Professor, Department of Sociology, Western Michigan University
Elena Gapova is Professor of Sociology at Western Michigan University specializing in gender, class, nation, and social movements in post-Soviet space. She was the Founding Director for the Centre for Gender Studies at European Humanities University in Minsk, Belarus. Her most recent book in Russian is The Classes of Nations: a Feminist Critique of Nation Building.
NOTE: All dates and times listed below are in U.S. Central Time
6:00-7:00 PM “How Beijing has Killed Hong Kong’s Freedom and Democracy and Why American Students Should Care”
Victoria Hui (Associate Professor, University of Notre Dame)
Professor Hui will narrate Hong Kong’s struggle for freedom and democracy through two protest slogans: from “Today’s Tiananmen, Tomorrow’s Hong Kong” in 1989 to “Today’s Tibet/Xinjiang, Tomorrow’s Hong Kong” in 2020. For three decades, Hong Kong people have struggled for democracy so as to preserve their preexisting freedoms. Chinese leaders, on the other hand, have tried to make Hong Kong safe for the Chinese Communist Party. The national security law aims to kill Hong Kong’s freedom and democracy. Hong Kong people have vowed to fight on to prevent the city’s further descent into the daily struggles and harsh reality faced in Tibet or Xinjiang. Hong Kong is a global city and its fate shapes the future of the world order. American students can help by supporting Congressional acts and government policies that protect Hong Kongers.
7:00-7:15 PM Q&A
6:00-7:00 PM “Social Protests, Democracy and Authoritarianism in the Middle East: A Framework for Understanding”
Nader Hashemi (Associate Professor, University of Denver)
The Middle East seems to be perpetually in turmoil. This region is broadly identified in the American imagination with dictators, wars, the oppression of women, extremist movements and failed states. Are these problems the result internal cultural/religious factors or are the problems of Middle East attributable to external factors connected to foreign intervention and exploitation? How can educators begin to address this topic dispassionately, objectively and honestly? What is the best pedagogical approach to adopt when teaching this emotionally charged and controversial subject? This lecture will answer these questions.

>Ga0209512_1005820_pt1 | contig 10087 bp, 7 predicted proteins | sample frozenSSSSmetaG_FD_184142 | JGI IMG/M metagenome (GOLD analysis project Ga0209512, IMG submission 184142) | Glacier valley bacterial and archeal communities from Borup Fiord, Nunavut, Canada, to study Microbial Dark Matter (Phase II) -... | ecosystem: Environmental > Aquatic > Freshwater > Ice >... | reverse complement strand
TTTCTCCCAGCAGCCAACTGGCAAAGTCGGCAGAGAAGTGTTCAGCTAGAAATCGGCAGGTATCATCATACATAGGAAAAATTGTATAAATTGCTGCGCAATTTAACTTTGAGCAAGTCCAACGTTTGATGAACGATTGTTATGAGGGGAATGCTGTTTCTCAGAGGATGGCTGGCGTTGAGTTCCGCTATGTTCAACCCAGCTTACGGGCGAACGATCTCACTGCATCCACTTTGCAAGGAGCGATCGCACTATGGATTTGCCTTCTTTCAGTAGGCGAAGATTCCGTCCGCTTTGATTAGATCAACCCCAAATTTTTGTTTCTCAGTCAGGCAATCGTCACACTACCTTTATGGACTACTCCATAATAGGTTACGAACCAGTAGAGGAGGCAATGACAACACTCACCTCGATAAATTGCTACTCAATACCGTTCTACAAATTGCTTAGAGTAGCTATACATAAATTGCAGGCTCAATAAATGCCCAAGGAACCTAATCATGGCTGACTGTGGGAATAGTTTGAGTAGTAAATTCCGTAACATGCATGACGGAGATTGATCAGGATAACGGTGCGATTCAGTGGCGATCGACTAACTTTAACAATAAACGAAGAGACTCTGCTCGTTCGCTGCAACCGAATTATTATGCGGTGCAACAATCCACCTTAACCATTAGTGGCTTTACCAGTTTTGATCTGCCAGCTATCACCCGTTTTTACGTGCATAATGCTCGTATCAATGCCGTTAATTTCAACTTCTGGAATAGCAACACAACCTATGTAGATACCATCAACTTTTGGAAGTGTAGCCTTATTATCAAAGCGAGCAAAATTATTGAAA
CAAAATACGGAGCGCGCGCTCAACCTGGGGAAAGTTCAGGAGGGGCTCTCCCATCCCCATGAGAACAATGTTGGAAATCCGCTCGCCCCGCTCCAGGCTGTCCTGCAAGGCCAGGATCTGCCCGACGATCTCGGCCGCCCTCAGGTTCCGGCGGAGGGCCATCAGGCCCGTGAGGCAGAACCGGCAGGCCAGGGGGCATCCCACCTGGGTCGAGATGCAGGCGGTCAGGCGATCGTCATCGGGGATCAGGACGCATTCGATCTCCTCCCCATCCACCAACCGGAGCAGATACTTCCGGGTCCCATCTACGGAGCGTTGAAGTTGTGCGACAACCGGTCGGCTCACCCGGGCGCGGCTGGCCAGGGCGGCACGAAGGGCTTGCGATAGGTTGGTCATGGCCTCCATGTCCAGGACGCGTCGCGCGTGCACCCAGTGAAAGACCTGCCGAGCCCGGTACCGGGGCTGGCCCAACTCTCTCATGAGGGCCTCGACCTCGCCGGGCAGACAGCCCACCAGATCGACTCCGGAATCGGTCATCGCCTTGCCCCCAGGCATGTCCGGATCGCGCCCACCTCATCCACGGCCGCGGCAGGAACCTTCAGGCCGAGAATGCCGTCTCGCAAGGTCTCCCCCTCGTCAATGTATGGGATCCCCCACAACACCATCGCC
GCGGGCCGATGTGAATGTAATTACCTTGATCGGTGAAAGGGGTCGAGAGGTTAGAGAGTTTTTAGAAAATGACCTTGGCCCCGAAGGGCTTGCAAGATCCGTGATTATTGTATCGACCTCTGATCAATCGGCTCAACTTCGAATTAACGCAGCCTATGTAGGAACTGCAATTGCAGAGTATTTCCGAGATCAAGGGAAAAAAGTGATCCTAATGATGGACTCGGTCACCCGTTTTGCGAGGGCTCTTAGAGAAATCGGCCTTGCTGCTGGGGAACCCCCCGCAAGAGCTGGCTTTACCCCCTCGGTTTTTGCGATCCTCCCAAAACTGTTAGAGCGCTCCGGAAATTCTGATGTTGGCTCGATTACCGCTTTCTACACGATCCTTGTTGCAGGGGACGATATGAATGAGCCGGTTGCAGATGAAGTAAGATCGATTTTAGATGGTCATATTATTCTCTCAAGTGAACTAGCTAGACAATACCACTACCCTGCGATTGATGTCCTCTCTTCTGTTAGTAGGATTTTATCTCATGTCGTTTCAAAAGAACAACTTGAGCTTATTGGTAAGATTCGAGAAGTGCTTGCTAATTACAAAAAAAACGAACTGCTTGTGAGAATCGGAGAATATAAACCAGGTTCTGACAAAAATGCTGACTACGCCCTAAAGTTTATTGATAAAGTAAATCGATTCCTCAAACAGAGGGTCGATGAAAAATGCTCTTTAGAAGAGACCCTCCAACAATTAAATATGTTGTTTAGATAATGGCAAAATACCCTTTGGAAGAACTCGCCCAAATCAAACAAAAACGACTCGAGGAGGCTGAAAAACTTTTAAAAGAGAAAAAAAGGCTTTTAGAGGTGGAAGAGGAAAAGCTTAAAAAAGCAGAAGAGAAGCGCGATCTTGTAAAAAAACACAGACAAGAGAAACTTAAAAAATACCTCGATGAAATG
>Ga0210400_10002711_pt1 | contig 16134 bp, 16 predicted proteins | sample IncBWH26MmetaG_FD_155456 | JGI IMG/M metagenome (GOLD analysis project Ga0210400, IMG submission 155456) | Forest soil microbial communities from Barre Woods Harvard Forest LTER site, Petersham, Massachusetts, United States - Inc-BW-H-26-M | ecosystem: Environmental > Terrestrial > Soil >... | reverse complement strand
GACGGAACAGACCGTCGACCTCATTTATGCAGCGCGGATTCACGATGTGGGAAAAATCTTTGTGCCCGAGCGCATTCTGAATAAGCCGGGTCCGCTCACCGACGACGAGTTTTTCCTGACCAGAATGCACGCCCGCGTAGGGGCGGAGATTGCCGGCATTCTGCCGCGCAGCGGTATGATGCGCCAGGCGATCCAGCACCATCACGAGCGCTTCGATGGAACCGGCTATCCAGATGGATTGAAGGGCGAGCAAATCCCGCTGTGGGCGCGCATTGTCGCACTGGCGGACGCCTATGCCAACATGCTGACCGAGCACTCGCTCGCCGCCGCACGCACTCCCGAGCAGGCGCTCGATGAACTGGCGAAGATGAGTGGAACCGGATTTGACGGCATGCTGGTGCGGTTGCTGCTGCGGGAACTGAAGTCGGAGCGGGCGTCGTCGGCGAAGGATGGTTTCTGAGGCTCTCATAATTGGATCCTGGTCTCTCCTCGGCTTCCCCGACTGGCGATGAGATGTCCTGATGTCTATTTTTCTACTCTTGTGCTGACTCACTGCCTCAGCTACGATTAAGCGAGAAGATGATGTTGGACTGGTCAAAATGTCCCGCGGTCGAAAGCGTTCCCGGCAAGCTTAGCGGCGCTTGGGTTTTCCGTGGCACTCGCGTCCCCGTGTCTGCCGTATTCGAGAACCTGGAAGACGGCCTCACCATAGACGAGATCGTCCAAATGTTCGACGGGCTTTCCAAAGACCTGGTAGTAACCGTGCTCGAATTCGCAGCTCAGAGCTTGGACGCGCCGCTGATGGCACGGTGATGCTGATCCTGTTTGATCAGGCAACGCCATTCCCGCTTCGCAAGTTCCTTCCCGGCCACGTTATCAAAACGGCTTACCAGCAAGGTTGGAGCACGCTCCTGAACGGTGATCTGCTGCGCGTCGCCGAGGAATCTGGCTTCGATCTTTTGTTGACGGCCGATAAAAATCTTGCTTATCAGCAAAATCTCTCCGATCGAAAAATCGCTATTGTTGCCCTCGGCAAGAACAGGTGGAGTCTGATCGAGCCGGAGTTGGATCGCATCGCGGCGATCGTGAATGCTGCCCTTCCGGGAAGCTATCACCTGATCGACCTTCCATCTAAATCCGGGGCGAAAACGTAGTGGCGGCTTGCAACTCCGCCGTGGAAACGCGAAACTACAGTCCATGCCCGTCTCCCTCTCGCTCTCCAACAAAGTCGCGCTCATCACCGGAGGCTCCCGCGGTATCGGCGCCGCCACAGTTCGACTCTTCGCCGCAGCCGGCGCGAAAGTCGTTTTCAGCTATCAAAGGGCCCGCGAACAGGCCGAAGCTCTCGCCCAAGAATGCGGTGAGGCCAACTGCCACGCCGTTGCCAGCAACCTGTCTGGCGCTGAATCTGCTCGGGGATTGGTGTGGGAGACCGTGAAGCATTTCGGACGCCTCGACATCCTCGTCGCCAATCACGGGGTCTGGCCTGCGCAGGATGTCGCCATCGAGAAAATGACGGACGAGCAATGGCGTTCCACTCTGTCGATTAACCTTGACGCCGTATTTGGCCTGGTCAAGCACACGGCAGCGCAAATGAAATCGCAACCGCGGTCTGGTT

7:00-7:15 PM Q&A
9:00-9:15 AM Welcome
9:30-10:30 AM “Networked Protests and Democracy in the 21st Century”
Zeynep Tufekci (Associate Professor, University of North Carolina at Chapel Hill)
In this keynote lecture, Professor Zeynep Tufekci discusses how ‘networked protests’ in the 21st century are responding to rising authoritarianism around the world in novel ways and reimagining democratic participation. Drawing on her research in Twitter and Tear Gas, Professor Tufekci will also shed light on the unique challenges that contemporary social movements face as they incorporate social media and other cutting-edge digital tools. Educators will gain an understanding of how ‘networked protests’ function and why it is important to engage with them in the classroom.
10:30-11:30 AM Break
11:30-1:00 PM “Artistic Activism”
Stephen Duncombe (Professor, New York University)
Today’s political topography is composed of signs and symbols, stories and spectacles, and in order to operate successfully on this landscape, activists have been turning to the arts for inspiration. In this interactive workshop, historical case studies and contemporary examples will be used to explain this hybrid practice that combines the effect of activism and the affect of the arts, and participants will brainstorm their own artistic activist projects.
1:00-1:30 PM Q&A
6:00-7:00 PM “The ‘Urban Revolution’ in Today’s Belarus and Why Women are Leading”
Elena Gapova (Professor, Western Michigan University)
On August 9, 2020, Belarus, a post-socialist nation of nine and a half million, held presidential elections. After polling stations had closed, and Alexander Lukashenko, the president for the last twenty-six years, announced his victory with 80% of votes, people took to the streets. They have been protesting ever since, despite beatings by riot police, arrests, and even torture, demanding fair elections and the release of all political prisoners. The Belarusian revolution, as it is now called, became associated with the image of three women – a presidential candidate and two leaders of her team – raising their hands in the gesture of protest and solidarity. Elena Gapova will narrate the story of women emerging as the leaders of the Revolution as its most active and strong-willed participants.
This conference is presented by the University of Chicago Chicago Center on Democracy, Center for East Asian Studies, Center for East European and Russian/Eurasian Studies, Center for Middle Eastern Studies, and Neighborhood Schools Program with support from Title VI National Resource Center Grants from the U.S. Department of Education.